A spatial modelling method for vector surveillance
Vector borne diseases are a specific group of infectious diseases that are a (re-)emerging threat to Europe.
One important aspect of preparedness for vector borne diseases is the surveillance of the introduction, establishment and spread of the main disease vectors. ECDC regularly publishes updated vector distribution maps at the NUTS3 level.
This document describes a methodology to estimate the vector distribution status for those NUTS3 units for which observations are not yet available . These estimates are produced with spatial modelling techniques, using the currently available distributions to calibrate the modelling process. This document provides an overview of gap analysis procedures, sets out the full methodology, and also provide s details of which methodological components were used with each output provided.
Smallpox - Annual Epidemiological Report for 2018
Smallpox was declared eradicated in 1980. There were no reports of confirmed or possible smallpox in the EU/EEA or other countries for 2018.
Report of the third independent external evaluation of the ECDC
The third external evaluation of the European Centre for Disease Prevention and Control (ECDC) was initiated in 2018. The primary objective of the evaluation is to assess the extent to which the Centre has carried out its missions and tasks over the period 2013‐2017. The second objective of the evaluation is to assess the need to extend the scope of the Centre’s mission to other relevant EU-level activities in the field of public health, and whether its current structure and organisation can support the integration of new tasks.
Tularaemia Annual Epidemiological Report for 2018
For 2018, 18 countries in the EU/EEA reported 441 cases of tularaemia, 358 (81%) of which were confirmed. The EU/EEA notification rate for 2018 was 0.07 cases per 100 000 population. The male-to-female ratio was 1.7:1. As in previous years, the notification rate among males was higher in most age groups except for the age groups between 5 and 24 years. Notification rates increased with age and peaked at 45–64 years.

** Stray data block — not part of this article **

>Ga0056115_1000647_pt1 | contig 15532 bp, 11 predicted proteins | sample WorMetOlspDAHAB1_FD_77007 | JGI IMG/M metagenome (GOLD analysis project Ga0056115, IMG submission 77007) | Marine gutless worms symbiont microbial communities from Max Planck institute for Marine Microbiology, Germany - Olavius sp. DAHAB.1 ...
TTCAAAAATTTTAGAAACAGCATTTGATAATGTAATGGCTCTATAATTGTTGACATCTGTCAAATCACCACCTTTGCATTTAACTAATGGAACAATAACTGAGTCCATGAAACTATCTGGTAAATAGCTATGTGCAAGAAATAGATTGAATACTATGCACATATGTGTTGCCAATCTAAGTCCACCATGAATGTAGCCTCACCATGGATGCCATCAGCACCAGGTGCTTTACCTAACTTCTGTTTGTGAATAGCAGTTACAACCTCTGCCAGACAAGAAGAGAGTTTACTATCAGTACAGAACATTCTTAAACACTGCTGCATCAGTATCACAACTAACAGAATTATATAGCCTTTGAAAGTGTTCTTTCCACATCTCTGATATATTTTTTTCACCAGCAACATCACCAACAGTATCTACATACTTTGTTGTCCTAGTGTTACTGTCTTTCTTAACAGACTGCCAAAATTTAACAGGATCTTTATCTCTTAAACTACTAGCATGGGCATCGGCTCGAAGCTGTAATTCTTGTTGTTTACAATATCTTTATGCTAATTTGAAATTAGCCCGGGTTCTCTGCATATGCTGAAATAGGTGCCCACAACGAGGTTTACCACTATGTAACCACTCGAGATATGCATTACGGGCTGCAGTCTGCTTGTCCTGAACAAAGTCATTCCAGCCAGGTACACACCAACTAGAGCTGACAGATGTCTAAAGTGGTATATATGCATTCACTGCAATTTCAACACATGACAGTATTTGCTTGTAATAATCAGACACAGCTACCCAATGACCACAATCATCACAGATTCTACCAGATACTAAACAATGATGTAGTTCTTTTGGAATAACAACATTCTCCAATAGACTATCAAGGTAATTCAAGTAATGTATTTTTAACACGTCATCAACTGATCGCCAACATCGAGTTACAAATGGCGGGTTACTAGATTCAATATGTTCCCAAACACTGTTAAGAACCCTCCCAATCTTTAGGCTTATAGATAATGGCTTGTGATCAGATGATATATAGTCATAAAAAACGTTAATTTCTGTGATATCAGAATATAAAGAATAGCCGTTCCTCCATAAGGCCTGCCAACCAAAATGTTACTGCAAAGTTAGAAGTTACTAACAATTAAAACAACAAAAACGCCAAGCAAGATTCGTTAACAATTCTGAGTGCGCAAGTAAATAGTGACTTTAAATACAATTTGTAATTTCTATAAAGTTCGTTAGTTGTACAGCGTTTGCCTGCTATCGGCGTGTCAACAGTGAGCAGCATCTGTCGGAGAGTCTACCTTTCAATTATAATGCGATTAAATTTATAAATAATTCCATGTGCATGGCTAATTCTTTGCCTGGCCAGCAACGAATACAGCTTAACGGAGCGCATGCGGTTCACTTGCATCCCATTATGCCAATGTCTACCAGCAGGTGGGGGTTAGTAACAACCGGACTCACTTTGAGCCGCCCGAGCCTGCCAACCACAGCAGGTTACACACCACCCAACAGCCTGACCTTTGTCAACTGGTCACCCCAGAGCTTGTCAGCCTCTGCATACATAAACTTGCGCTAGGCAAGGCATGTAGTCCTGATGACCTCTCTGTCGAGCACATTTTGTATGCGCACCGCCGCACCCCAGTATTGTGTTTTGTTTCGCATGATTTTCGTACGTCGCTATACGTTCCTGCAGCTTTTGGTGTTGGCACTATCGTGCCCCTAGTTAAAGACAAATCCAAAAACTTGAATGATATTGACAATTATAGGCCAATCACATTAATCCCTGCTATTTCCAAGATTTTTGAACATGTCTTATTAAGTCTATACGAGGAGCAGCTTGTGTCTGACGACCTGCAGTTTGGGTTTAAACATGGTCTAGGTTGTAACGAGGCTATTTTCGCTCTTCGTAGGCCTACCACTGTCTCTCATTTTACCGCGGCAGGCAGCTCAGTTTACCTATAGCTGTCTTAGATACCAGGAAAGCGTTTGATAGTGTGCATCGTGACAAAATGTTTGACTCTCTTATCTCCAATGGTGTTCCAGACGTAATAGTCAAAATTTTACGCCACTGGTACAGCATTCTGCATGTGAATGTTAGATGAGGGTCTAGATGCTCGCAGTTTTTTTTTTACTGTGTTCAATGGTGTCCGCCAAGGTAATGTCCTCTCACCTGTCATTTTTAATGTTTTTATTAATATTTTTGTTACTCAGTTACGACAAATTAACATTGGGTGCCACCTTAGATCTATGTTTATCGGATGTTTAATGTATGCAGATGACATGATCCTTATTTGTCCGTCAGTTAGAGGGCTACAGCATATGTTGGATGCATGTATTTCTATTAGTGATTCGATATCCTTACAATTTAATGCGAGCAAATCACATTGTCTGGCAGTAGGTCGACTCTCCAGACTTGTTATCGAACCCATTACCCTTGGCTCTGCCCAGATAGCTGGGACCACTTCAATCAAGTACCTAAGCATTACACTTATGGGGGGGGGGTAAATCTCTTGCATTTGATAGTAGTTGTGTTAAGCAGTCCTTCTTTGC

Monthly measles and rubella monitoring report, November 2019
The monitoring report is based on measles and rubella data from The European Surveillance System (TESSy) for 1 October 2018 to 30 September 2019. Twenty-nine countries reported measles data for September 2019, of which 280 cases were reported by 17 countries; 12 countries reported no cases. Overall, case numbers continued to decrease compared with the previous two months. Romania and France had the highest case counts with 112 and 56 cases, respectively. Notable decreases were reported in France, Italy, the United Kingdom and Lithuania.
Influenza virus characterisation, October 2019
This is the first report for the 2019–20 influenza season. As of week 44/2019, 1 138 influenza detections across the WHO European Region had been reported; 80% type A viruses, with A(H3N2) prevailing over A(H1N1)pdm09, and 20% type B viruses, with 26 of 27 (96%) ascribed to a lineage being B/Victoria.
Communicable Disease Threats Report, 3-9 November 2019, Week 45
This issue of the ECDC Communicable Disease Threats Report (CDTR) covers the period 3-9 November 2019 and includes updates on Ebola virus disease, measles, mass gathering monitoring (Japan, Rugby World Cup 2019), Dengue,, poliomyelitis, influenza and West Nile virus.
Congenital toxoplasmosis - Annual Epidemiological Report for 2017
In 2017, 194 confirmed cases of congenital toxoplasmosis were reported in the EU/EEA, with France accounting for 79% of all confirmed cases due to active screening of pregnant women. The overall notification rate was 5.3 cases per 100 000 live births. No seasonal pattern was observed for the disease.
Yersiniosis - Annual Epidemiological Report for 2018
For 2018, 29 countries reported 7 204 confirmed yersiniosis cases in the EU/EEA. The overall notification rate was 1.7 per 100 000 population and remained stable from 2014 to 2018. The highest rates were reported by Finland, Belgium and the Czech Republic. The highest rate was detected in 0-4 year-old children; 7.9 per 100 000 population for males and 6.8 per 100 000 population for females.